Opinion: Keep the School Committee appointed

I worked for the Boston Municipal Research Bureau for 46 years, until I left in 2019. From 1972 to 1981, I observed and wrote about the Boston Public Schools (BPS) with the worst and better of the five-member elected School Committee, and from 1982 to 1991 about the dysfunction of the 13-member elected School Committee, and since 1992 about the seven-member appointed School Committee.

From these years of experience, I am convinced that the appointed School Committee structure affords Boston the best chance to improve school performance in all areas –educational, financial, and managerial. No governance structure by itself will determine the success of the Boston School Department’s ability to improve student achievement and address the racial opportunity gap, but I remain confident that the appointed School Committee has the best potential to achieve those goals if it functions as intended and if the mayor and School Committee properly understand and exercise their respective responsibilities and governing protocols.

In discussing governance structure, it is helpful to remember that the Boston School Committee is an educational policy body, not an appropriation authority or legislative body. The structure should ensure that members bring an appropriate mix of experiences and work as a cohesive policy body.

The issue of the future of school committee governance is not a civil or voting rights issue. This is an issue of which governance structure serves the best interests of the BPS students, not the best interest of adults. Unfortunately, in recent years, the effectiveness of the appointed School Committee has been mired by actions of the prior mayor that undermined the authority of the School Committee and personal actions made by a few members. Nevertheless, the appointed structure remains Boston’s best chance for student success.

The primary benefit of the appointed committee is that it holds one person accountable for Boston school performance – the mayor. The fundamental flaw of the elected committee was that it did not ensure direct accountability. The mayor was required to raise the funds to support the BPS budget, but the School Committee controlled the actual spending. This division of duties contributed to a culture of mistrust and finger-pointing rather than the improved collaboration that exists today. Politically, the mayor did not need to become directly invested in school performance as the mayor must now. With the elected committee, the priority of most members was to serve their voting constituents, causing them to focus more on day-to-day operations rather than systemwide educational policy.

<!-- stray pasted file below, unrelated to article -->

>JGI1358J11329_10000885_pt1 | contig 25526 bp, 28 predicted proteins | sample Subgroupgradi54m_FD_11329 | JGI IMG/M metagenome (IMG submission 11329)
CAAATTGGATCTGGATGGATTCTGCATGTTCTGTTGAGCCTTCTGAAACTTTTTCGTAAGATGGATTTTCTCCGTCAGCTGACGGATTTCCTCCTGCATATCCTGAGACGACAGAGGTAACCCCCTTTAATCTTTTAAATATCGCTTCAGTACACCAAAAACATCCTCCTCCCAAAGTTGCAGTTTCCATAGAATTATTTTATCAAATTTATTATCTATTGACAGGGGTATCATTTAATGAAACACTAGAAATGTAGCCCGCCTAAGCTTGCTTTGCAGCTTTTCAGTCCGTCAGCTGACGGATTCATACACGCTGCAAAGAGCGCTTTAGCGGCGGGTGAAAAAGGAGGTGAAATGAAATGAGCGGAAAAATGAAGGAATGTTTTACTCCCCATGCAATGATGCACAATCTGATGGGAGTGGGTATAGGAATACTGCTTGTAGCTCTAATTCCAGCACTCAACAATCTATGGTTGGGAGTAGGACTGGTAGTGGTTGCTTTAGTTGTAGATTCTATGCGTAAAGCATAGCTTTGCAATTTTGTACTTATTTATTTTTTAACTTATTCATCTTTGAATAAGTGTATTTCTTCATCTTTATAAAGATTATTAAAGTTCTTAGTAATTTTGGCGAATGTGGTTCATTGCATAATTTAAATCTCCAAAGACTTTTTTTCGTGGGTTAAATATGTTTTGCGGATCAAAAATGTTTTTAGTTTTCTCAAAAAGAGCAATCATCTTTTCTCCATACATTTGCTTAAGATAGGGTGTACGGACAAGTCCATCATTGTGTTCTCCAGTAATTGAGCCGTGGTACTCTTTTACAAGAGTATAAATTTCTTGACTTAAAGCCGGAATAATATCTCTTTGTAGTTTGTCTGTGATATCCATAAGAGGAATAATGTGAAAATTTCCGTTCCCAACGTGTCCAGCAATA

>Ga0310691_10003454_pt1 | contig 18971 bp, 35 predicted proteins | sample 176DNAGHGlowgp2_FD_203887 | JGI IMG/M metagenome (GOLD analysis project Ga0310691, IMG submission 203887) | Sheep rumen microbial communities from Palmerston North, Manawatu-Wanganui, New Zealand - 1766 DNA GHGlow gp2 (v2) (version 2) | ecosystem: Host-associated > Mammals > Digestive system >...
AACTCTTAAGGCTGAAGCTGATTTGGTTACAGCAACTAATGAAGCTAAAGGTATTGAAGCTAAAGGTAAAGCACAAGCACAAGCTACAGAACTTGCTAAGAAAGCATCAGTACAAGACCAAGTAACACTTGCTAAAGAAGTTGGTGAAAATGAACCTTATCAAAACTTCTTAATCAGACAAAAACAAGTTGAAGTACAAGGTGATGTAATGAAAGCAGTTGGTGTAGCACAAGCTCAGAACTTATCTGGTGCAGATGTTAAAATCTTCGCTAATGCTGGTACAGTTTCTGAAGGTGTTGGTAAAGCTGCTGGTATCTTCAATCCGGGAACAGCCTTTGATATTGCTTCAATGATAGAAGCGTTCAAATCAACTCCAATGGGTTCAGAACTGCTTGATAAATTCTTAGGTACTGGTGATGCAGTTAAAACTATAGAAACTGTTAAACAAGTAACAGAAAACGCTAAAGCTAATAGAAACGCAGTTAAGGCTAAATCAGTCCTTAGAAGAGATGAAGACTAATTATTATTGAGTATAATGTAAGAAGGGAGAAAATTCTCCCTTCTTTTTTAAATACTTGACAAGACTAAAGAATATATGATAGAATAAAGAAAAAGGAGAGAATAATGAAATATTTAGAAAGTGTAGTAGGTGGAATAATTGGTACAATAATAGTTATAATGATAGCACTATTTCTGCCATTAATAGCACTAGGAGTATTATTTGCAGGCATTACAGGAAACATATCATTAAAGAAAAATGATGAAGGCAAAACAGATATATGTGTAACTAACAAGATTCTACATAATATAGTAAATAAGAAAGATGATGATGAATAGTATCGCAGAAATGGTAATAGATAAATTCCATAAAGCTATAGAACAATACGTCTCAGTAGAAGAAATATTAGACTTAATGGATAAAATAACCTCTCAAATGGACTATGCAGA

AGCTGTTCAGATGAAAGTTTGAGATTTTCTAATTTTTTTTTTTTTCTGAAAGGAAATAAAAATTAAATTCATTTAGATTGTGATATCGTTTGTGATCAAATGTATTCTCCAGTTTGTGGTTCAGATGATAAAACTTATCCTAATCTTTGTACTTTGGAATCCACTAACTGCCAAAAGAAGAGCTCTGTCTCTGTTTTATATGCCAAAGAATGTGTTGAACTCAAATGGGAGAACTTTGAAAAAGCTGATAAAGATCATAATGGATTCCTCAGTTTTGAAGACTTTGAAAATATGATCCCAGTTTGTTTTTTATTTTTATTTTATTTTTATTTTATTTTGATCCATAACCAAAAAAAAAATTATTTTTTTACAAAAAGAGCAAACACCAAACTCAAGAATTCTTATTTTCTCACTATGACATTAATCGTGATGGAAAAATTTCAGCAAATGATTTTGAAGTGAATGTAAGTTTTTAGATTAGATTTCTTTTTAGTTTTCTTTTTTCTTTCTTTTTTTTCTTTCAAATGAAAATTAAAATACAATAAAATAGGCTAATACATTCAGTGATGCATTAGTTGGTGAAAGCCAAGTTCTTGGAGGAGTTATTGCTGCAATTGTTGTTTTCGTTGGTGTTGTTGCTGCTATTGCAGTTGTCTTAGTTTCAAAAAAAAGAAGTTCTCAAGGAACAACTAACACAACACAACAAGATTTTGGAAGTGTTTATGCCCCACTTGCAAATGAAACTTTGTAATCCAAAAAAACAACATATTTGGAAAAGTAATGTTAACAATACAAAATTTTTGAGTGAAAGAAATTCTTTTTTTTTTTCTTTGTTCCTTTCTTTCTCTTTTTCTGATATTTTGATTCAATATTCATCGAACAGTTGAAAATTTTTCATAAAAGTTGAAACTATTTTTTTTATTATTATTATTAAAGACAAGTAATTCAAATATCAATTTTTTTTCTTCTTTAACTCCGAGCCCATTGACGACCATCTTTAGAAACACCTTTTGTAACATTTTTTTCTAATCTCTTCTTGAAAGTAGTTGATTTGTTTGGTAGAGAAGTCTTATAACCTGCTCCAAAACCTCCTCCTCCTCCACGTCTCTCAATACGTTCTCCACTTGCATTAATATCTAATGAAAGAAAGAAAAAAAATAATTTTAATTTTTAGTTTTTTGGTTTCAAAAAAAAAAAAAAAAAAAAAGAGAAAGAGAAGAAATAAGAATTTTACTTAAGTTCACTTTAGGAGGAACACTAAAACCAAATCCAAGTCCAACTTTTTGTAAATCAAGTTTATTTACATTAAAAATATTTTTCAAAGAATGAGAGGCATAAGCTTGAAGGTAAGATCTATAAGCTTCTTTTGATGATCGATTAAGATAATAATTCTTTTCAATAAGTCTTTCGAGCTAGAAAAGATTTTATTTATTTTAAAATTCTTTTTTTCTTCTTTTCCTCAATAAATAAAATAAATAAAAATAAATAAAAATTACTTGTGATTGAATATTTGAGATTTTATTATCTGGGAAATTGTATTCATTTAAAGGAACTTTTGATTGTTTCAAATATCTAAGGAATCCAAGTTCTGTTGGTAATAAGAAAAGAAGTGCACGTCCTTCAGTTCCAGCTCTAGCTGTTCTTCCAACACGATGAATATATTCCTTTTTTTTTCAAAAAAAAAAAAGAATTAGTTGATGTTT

The old system provided no incentive for the School Committee to control spending or any penalty if it did not. The elected committee incurred annual operating deficits in 11 out of the 14 years prior to 1992, while the appointed committee has achieved operating surpluses every year since 1992. School overspending had been noted by the bond rating agencies as a concerning factor.

The appointed School Committee now brings together Bostonians from diverse backgrounds to work with the superintendent in developing school policy, which was not replicated with the elected Committees. Today, of the seven-member Boston School Committee, three members are Latinx, two are African American, one is Asian, and one is Caucasian. The continued benefit of the appointed board will require highly qualified residents with appropriate experiences to be submitted to the mayor for appointment to the Committee.